Britain's National Health Service is in Critical Condition
Last month, CNN asked ‘Why is Britain’s health service, a much-loved national treasure, falling apart?’:
Scenes that would until recently have been unthinkable have now become commonplace. Hospitals are running well over capacity. Many patients don’t get treated in wards, but in the back of ambulances or in corridors, waiting rooms and cupboards – or not at all. “It’s like a war zone,” an NHS worker at a hospital in Liverpool told CNN.
These stories are borne out by the data. In December, 54,000 people in England had to wait more than 12 hours for an emergency admission. The figure was virtually zero before the pandemic, according to data from NHS England. The average wait time for an ambulance to attend a “category 2” condition – like a stroke or heart attack – exceeded 90 minutes. The target is 18 minutes. There were 1,474 (20%) more excess deaths in the week ending December 30 than the 5-year average.
Britain’s National Health Service (NHS) might be experiencing a particularly acute episode this winter, but its ailments are not new. ‘The NHS winter crisis explained,’ wrote the Guardian in 2000. A decade later it warned: ‘Hospital bed crisis ‘could leave neediest patients untreated‘. The policies of the present government may or may not make the malady worse, but such long standing problems indicate a more fundamental sickness.
The NHS is old. It was founded in 1948 to provide healthcare to all ‘free at the point of use’ funded by a payroll tax – National Insurance – and general taxation. But Britons, too, have grown old. In 1950, 21% of Britons were aged over 55; the figure is now 32%. In addition, the NHS now has to provide an array of treatments which its founders could scarcely have imagined. Demand for healthcare in Britain has become both more extensive and more intensive.
But while Britain has changed, the NHS has not, it has simply expanded. In the mid-1950s, the NHS cost 2% of GDP; that had risen to 10.2% on the eve of the COVID-19 pandemic. OECD data show that Britain has one of the highest rates among rich countries of Government/compulsory health spending as a share of GDP. The NHS is the fifth biggest employer on earth.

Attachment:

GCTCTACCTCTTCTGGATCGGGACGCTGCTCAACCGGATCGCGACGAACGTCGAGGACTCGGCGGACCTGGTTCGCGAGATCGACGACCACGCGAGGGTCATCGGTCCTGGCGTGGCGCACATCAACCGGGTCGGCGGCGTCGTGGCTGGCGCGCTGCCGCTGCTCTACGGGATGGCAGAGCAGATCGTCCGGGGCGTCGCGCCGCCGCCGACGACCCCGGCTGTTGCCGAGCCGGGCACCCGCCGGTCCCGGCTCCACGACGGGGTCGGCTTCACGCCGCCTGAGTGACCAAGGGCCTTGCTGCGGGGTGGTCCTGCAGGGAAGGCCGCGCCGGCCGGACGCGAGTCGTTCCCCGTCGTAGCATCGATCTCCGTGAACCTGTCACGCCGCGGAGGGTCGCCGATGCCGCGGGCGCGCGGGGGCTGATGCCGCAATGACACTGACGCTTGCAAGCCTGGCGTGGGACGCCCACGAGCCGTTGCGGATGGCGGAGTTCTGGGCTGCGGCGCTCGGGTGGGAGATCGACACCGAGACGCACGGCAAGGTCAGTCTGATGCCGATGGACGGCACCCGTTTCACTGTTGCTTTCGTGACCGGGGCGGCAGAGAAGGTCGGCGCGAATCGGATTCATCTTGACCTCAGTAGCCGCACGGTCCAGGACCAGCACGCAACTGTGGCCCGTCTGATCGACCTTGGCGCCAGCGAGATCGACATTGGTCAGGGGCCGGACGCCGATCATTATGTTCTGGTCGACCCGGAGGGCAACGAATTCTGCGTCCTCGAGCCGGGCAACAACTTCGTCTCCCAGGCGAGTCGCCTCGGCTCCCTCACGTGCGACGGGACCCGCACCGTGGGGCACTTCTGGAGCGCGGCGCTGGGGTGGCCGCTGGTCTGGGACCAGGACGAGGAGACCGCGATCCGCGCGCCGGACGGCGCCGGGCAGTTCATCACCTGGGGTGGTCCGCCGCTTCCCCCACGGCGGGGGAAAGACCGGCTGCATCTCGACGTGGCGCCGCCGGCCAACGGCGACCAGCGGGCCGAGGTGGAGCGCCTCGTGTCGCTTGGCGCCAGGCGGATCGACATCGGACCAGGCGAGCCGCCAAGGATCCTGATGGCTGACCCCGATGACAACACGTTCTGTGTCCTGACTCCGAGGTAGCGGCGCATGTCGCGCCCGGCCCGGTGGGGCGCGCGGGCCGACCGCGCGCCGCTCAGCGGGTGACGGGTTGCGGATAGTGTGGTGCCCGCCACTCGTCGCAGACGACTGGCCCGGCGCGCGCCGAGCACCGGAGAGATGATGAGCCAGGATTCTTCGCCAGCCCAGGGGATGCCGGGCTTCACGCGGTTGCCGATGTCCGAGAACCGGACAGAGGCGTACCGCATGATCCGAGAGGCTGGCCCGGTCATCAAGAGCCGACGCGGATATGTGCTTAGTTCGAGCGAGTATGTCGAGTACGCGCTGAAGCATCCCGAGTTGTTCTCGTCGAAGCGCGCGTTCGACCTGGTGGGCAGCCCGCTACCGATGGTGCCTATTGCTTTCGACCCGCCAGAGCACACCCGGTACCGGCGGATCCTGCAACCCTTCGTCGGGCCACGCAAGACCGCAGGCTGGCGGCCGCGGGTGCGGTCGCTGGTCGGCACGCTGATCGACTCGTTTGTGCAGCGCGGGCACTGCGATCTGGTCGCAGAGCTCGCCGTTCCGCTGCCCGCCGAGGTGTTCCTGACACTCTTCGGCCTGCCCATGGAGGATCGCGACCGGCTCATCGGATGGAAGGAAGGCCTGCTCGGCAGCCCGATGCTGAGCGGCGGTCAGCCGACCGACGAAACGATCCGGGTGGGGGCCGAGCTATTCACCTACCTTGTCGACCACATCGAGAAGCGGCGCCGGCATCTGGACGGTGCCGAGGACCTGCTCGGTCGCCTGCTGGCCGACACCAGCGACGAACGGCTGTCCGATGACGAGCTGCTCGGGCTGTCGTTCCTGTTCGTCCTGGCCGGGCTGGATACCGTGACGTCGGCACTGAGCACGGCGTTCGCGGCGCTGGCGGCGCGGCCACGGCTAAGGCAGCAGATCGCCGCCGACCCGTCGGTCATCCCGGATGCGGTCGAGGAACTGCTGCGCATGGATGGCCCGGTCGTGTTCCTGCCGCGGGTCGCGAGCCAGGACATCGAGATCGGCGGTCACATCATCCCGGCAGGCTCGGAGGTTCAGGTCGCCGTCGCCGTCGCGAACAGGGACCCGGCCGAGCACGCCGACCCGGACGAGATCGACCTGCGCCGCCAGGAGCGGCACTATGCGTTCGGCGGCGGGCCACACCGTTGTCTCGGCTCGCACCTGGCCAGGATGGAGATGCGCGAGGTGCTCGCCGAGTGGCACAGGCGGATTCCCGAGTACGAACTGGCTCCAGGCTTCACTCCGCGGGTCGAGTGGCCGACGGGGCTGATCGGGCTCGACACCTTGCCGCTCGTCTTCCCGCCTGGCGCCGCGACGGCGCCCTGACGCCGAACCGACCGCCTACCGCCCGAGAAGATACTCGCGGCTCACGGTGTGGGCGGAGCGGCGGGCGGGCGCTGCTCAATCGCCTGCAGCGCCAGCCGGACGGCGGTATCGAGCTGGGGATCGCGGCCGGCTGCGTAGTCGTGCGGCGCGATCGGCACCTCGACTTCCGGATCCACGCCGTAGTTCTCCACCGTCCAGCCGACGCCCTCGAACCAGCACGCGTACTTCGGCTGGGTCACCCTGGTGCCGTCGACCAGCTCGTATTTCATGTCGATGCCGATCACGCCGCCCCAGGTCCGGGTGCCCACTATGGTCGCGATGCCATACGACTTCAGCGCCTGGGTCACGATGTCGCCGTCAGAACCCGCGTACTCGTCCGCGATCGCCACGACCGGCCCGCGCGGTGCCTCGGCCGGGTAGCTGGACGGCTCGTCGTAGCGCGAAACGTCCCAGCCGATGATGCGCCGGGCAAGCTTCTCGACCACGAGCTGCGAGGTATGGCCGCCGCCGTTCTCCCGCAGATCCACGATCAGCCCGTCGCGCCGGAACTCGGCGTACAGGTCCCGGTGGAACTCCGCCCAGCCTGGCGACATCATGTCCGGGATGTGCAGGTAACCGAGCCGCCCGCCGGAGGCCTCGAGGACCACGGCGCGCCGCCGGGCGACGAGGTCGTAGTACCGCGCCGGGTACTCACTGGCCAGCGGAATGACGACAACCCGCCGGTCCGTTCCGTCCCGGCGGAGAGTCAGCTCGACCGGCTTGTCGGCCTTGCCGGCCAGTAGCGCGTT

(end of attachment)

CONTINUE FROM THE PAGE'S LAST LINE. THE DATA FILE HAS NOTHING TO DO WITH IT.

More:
Yet, even with all these resources – and aside from the current crisis – the NHS is failing. As Kristian Niemietz notes:
The NHS simply isn’t very good at turning its inputs into outputs. OECD data show Britain ranks near the bottom among rich countries for the number of hospital beds per 1,000 people. And, while the NHS ranks high on the number of hospital staff per 1,000 of the population, it ranks much lower when we look at just the number doctors and nurses.
The NHS is suffering in acute form from the problems that are dooming other programs like state pensions. Implemented in an era when there were many more young people paying for them relative to older people using them, they become unsustainable as that relative number of young people falls. And the situation is only going to become more acute. According to the Office for Budget Responsibility, Britain’s fiscal watchdog, government spending on the NHS will rise even further, to 13.8%, by 2067.
The NHS requires radical surgery. Indeed, it is doubtful that it can survive in its present form. But it remains, like Social Security in the United States, the ‘third rail’ of politics. Nigel Lawson, Margaret Thatcher’s former finance minister, famously said: “The NHS is the closest thing the English people have now to a religion”. In 2018 it polled better than the queen. When President Trump criticized the system in 2018, the Conservative government leapt to its defense.
But the NHS won’t be healed by faith. The point of health care is to improve the health of the population and the NHS fails to do that relative to other systems, several of which require fewer inputs to generate superior outputs. The NHS does not require more resources but needs to use the resources it has more productively. And Britons should be prepared to countenance the possibility that the NHS simply cannot achieve that. We Brits need to be less sentimental and recognize that the NHS is simply a tool meant to achieve an end – improved health – and is not an end in itself. In the clash between sentiment and fiscal reality, fiscal reality – ultimately – wins every time.